SI Vault
 
PARTIES, COEDS AND SKIS
Mort Lund
February 18, 1957
Take 750 men and 500 coeds, add ski racing, hockey, an ice show and four days of parties, and the outcome is the gayest of winter weekends: the Middlebury Carnival
Decrease font Decrease font
Enlarge font Enlarge font
February 18, 1957

Parties, Coeds And Skis

Take 750 men and 500 coeds, add ski racing, hockey, an ice show and four days of parties, and the outcome is the gayest of winter weekends: the Middlebury Carnival

View CoverRead All Articles View This Issue

When a snowstorm hits a ski race, it's usually time to call the race and send the crowd home. However, the whipping blizzard shown opposite, sweeping through the Middlebury College Winter Carnival slalom race up in Vermont last year, served mostly to show that some enthusiasms cannot be chilled.

Far from letting the snow stop them, the racers at last year's carnival skied merrily through the swirl. Three hundred students were still rooting when the last skier skidded through the murk to the final slalom gate. This was real winter carnival spirit.

Middlebury's annual fiesta has two poles of attraction: topflight college ski races and the biggest campus parties of the year. But there is a noticeable link between the two. The bundled-up collegians in our picture were probably also the last to leave after four hours of dancing in ski clothes at the Klondike Rush that night, and it is likely they were among the bitter-enders who mixed tapering-off milk punch for the Sunday afternoon parties that traditionally wind up the weekend.

Officially, the carnival consists of the ski races, a hockey game, a basketball game, two dances and an ice show, but the bare catalog of events doesn't really convey the flavor of Middlebury at carnival time. You are more likely near the heart of the matter late at night when the party is down to last-ditch rye iced with hard snow from the bottom of the drift outside the door. Or in the flashes of college humor ("John, come over here and show us your new gray flannels. My, how Ivy League. John, did you get plaid shorts to go underneath?"). Or in the high spirits and unflagging physiques of those who danced four hours at the formal, ran all the way to the dorms to nip the 2 a.m. deadline for coeds and then got out in the early-morning sun to pile their skis on car tops and head for the Middlebury Snow Bowl, 13 miles into the Green Mountain National Forest.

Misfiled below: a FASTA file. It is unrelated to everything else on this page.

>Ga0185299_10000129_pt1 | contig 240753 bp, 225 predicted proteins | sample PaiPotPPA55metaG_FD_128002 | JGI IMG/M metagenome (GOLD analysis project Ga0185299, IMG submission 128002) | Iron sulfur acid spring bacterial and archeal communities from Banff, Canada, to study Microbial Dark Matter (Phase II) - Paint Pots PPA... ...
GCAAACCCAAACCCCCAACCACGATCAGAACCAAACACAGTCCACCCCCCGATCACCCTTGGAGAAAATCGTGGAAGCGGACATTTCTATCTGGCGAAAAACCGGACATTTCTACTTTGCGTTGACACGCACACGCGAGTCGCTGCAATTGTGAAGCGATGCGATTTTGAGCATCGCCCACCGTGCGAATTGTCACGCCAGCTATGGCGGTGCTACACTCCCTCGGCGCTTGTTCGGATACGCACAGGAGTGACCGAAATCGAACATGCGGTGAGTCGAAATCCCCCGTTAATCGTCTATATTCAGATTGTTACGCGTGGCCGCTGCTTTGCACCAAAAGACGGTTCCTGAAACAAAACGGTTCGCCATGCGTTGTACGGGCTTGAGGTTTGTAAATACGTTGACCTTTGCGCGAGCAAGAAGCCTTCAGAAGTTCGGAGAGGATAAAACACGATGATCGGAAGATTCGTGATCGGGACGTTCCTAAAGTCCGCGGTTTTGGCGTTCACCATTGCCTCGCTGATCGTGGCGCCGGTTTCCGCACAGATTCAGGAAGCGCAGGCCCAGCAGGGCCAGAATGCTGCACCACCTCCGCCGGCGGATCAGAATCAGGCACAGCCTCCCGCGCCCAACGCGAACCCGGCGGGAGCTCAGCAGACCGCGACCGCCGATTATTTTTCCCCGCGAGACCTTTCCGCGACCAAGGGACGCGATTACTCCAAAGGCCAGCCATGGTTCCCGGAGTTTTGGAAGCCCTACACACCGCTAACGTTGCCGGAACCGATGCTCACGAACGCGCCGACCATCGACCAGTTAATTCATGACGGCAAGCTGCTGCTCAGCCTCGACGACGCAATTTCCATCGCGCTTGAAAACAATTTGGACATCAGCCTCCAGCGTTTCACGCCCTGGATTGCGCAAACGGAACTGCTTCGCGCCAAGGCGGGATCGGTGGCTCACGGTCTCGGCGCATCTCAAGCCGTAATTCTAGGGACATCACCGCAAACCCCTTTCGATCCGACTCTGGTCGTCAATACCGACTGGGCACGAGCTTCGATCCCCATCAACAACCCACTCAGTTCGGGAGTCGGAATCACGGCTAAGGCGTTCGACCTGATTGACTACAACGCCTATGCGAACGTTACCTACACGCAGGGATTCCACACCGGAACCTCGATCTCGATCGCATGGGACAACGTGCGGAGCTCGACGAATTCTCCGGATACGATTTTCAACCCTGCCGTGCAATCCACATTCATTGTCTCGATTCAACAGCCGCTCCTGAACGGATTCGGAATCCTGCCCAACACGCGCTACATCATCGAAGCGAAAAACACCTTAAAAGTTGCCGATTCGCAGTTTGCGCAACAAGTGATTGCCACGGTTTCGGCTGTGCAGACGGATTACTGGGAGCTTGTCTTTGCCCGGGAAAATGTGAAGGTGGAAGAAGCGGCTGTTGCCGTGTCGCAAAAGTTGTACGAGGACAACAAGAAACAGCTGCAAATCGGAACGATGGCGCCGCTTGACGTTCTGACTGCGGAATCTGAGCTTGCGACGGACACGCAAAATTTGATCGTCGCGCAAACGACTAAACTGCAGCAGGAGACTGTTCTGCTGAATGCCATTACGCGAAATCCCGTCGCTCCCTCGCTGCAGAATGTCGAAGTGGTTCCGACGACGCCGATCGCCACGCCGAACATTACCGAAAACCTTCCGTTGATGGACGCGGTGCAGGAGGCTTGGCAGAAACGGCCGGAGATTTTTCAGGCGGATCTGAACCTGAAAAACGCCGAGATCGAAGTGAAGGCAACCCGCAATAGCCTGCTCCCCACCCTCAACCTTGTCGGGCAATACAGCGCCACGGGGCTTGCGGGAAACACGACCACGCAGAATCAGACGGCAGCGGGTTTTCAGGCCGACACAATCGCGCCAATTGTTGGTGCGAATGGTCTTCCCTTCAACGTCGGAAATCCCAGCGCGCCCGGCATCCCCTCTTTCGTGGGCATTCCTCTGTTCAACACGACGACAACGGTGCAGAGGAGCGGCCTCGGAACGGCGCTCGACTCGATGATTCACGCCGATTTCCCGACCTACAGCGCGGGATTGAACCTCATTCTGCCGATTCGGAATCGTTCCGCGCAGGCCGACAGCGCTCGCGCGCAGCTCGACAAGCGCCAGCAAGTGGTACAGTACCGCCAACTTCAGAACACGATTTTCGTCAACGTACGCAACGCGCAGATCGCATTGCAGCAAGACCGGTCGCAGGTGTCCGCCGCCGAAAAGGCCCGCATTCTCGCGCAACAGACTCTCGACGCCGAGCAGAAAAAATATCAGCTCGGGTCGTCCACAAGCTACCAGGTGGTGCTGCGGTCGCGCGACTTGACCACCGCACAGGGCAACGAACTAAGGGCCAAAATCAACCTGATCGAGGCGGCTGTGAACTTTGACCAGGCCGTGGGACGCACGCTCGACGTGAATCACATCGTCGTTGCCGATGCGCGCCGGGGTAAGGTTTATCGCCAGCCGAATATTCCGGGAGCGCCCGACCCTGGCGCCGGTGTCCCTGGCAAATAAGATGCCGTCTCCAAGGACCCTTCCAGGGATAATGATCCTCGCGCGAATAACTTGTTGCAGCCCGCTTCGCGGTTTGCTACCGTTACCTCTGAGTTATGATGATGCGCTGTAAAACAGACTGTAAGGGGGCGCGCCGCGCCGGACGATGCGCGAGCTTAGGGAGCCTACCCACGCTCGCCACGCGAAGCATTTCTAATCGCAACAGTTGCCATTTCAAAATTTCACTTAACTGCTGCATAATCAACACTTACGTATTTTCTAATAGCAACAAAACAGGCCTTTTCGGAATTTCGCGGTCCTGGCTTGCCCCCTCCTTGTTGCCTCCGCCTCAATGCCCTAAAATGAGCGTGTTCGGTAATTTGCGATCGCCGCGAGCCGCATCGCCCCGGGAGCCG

Nearly everyone skis at Middlebury. At least 60 of the students have racing ratings from the Eastern Amateur Ski Association and would rather make the ski team than play halfback on the varsity. Then, of course, there are the coeds, who make a few tentative turns on gentler inclines and call it a day. But it's still skiing, and as one Middlebury man put it, "For a girl, it's almost better to be a skier than good-looking."

Skiing is not minor sport at Middlebury. It is the sport. And the carnival is the big home game for the ski team, with Dartmouth as the traditional rival among the New England colleges entered. Middlebury and Dartmouth almost always rank as the first two colleges in eastern skiing and among the top four in the country. A completely successful carnival is one in which Middlebury beats Dartmouth.

Last year Middlebury lost. In a climactic battle on the Snow Bowl jumping hill, with 2,000 spectators watching and cars parked for three miles down the road (see next page), New Hampshire's Jon Riisnaes bested Middlebury's Norm Cummings after each broke the carnival jump record twice, and as a result Dartmouth won by .4 of a point.

This year Coach Sheehan has been out at the Bowl since the first snow, working his team. Last weekend at the Dartmouth Carnival, Dartmouth took Middlebury handily, but this doesn't mean a thing. As Coach Sheehan said, "We're coming back to surprise them at our carnival this weekend."

1